Centers for Disease Control and Prevention

Alabama’s legislative session gets underway tomorrow and the focus, is expected to be on the budget.

The state’s two spending plans were center stage during last year’s session, and lawmakers are expecting another tight year this time around. Many General Fund agencies like the one that handles Medicaid are now asking for more money.

State House member Bill Poole says the General Fund budget will be a challenge for legislators, but he believes agreements will be reached.

The Alabama Department of Public Health is contesting reports that two Alabama counties rank among the nation’s top three for lead levels in children.

Centers for Disease Control and Prevention data from 2014 compiled by Vox shows Houston County, Alabama having the highest rate of child lead poisoning in the country. The data shows seven in twelve Houston County children having lead levels high enough to qualify as lead poisoning. Dallas County ranked third in the country in CDC lead data, with seven in twenty children qualifying for lead poisoning.

A state Senate committee has approved a bill to take Alabama probate judges out of the wedding license business.

APR’s Stan Ingold reports, this comes after many judges refused to follow the U.S Supreme Court ruling legalizing gay marriage.

The Senate Finance and Taxation General Fund Committee approved the bill to do away with state-issued marriage licenses. Instead, spouses would file a signed marriage contract at probate offices.

Several Alabama probate judges have shut down marriage license operations rather than give licenses to same-sex couples.

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Alabama Department of Public Health officials say they're investigating cases of a respiratory illness in children in Mobile and north Alabama.

Officials say six specimens have been sent to the Centers for Disease Control and Prevention to be tested for enterovirus D68. Health officials say the department sent a message to all primary health physicians Aug. 29 to begin testing children showing symptoms of a severe respiratory illness.

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The state Department of Public Health has confirmed the first case of a nasty mosquito-borne virus in Alabama.

Deputy director for medical affairs, Thomas Miller, says a Huntsville woman got chikungunya (chik-in-GUHN'-yuh) while traveling in Haiti. He says she was beyond the transmission stage when she returned to Alabama.

University of Alabama Birmingham Hospital officials say another patient has tested positive for a bacteria that can lead to a type of pneumonia.

UAB Hospital officials said Thursday that a ninth patient tested positive for legionella bacteria. The Jefferson County Department of Health has also said a hospital visitor tested positive for the bacteria.

Two of the eight patients who initially tested positive for legionella later died. Their causes of death are unclear.

Mobile County Public Works

Health officials in Mobile say there's been an alarming recent rise in the number of whooping cough cases in the area.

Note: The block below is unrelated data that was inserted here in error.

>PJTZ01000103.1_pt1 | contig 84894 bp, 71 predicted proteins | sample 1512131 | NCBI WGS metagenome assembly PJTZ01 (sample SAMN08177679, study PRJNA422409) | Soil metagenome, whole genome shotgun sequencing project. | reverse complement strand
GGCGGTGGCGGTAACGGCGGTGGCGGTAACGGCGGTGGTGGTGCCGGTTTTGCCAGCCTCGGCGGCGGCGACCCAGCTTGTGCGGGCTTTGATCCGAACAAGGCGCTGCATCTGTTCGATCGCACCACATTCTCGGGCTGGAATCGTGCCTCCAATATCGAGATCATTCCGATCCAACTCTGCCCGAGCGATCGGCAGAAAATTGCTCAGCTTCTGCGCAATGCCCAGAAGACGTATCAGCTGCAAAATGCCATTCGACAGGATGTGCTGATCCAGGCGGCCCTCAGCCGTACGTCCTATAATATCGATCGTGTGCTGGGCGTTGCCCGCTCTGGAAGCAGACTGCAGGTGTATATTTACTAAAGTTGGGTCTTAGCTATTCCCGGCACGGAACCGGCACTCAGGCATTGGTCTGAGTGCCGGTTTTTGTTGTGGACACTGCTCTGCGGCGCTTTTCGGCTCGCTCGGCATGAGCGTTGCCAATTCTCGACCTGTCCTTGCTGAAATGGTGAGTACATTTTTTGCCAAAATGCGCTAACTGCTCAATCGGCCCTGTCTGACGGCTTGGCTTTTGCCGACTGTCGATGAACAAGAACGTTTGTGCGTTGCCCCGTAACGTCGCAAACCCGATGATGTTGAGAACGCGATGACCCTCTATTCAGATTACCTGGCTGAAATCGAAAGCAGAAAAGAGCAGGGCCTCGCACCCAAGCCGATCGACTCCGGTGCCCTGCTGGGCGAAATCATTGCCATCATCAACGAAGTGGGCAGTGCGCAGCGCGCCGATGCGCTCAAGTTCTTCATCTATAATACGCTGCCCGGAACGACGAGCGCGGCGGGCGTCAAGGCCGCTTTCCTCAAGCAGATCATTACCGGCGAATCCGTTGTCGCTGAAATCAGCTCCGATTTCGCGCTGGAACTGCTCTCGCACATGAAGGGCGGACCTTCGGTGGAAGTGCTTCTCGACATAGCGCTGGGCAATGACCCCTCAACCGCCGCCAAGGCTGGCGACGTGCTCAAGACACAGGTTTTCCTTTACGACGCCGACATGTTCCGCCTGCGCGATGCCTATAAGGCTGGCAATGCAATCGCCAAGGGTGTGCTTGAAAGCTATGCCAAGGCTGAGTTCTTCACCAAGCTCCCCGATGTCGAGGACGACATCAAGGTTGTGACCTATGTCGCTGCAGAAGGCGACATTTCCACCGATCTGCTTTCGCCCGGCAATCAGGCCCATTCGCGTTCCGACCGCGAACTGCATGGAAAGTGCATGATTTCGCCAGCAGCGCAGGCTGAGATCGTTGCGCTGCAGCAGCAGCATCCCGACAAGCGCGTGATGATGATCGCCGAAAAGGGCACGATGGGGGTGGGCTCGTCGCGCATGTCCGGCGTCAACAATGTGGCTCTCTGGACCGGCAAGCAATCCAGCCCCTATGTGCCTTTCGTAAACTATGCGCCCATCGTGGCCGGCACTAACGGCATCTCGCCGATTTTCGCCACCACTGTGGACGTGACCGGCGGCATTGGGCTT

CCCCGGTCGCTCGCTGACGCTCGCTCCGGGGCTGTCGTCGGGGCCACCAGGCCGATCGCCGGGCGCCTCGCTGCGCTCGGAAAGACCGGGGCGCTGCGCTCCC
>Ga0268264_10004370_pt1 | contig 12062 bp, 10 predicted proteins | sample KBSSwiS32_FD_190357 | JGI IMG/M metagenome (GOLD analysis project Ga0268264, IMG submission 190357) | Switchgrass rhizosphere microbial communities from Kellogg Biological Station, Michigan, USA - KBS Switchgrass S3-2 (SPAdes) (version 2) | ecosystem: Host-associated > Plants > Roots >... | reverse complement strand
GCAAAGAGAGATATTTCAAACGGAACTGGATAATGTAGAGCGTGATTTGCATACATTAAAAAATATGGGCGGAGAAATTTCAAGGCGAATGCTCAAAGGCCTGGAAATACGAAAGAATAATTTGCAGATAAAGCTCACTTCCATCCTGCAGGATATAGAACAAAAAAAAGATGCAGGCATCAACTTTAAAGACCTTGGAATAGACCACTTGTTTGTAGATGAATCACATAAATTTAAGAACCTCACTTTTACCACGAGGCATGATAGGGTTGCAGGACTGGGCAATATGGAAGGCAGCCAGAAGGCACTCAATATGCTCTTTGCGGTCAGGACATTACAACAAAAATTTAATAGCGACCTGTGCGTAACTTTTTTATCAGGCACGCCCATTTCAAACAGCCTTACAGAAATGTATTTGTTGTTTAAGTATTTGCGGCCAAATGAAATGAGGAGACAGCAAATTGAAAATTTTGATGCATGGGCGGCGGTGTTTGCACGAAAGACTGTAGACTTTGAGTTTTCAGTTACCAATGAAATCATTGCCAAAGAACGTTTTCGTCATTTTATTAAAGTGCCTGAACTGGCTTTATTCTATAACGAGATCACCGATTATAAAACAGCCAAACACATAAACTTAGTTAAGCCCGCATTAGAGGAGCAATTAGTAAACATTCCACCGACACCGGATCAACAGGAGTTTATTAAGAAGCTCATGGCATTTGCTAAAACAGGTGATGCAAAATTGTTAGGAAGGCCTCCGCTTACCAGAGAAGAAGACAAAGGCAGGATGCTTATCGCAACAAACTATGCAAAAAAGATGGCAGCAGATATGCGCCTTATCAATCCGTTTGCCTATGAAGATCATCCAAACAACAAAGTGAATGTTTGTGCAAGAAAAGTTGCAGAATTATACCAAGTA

Whooping cough, the common name for pertussis, is highly contagious. Those infected experience uncontrollable violent coughing that can make it hard to breathe.

Local media reports say the Mobile County Health Department has recorded 18 cases, 10 of which have been confirmed, between May 25 and June 11. Multiple other possible cases were being investigated.

There were just eight confirmed and probable cases in the county last year.

al.com

Alabama health officials investigating a cluster of respiratory illnesses say the total has increased to 10, but they are closing the investigation.

   State Health Officer Don Williamson said Thursday the cases are unrelated and all have reasonable explanations. He said health officials took extraordinary caution because of two new viruses - one in China and another in the Middle East. But they found no evidence of new or unexpected viruses or bacteria in the cluster of cases in southeast Alabama.

gawker.com

State health officials say a mysterious respiratory illness has left five people hospitalized and two dead in southeast Alabama.

   In a statement, Alabama Department of Public Health spokeswoman Mary McIntyre says seven people have been admitted to hospitals with a fever, cough and shortness of breath. Two of the seven have died and McIntyre says the department and the Centers for Disease Control Respiratory Laboratory are analyzing lab tests from all seven.

Centers for Disease Control and Prevention / Wikimedia Commons

Health officials say flu season is off to its earliest start in nearly 10 years — and it could be a bad one.

The primary strain circulating is one that tends to cause more severe illness, especially in the elderly.

But officials with the Centers for Disease Control and Prevention said the nation seems to be fairly well prepared. More than a third of Americans have been vaccinated, and the vaccine is well matched to the strains of flu so far.

Ala. Ranks 4th Nationally For Obesity

Aug 13, 2012
Paul H. / Flickr

A new study says Alabama is the nation's fourth-fattest state. The report released Monday by the Centers for Disease Control and Prevention says 32 percent of Alabama's adults are obese. That's slightly better than the obesity rates in Mississippi, Louisiana and West Virginia. The state obesity rate for 2011 is a little less than the number from 2010, but the CDC says the two numbers can't be compared because it changed statistical methods. So it's hard to gauge whether there's been any real improvement in fighting obesity. Alabama health officials are trying to get people to slim down.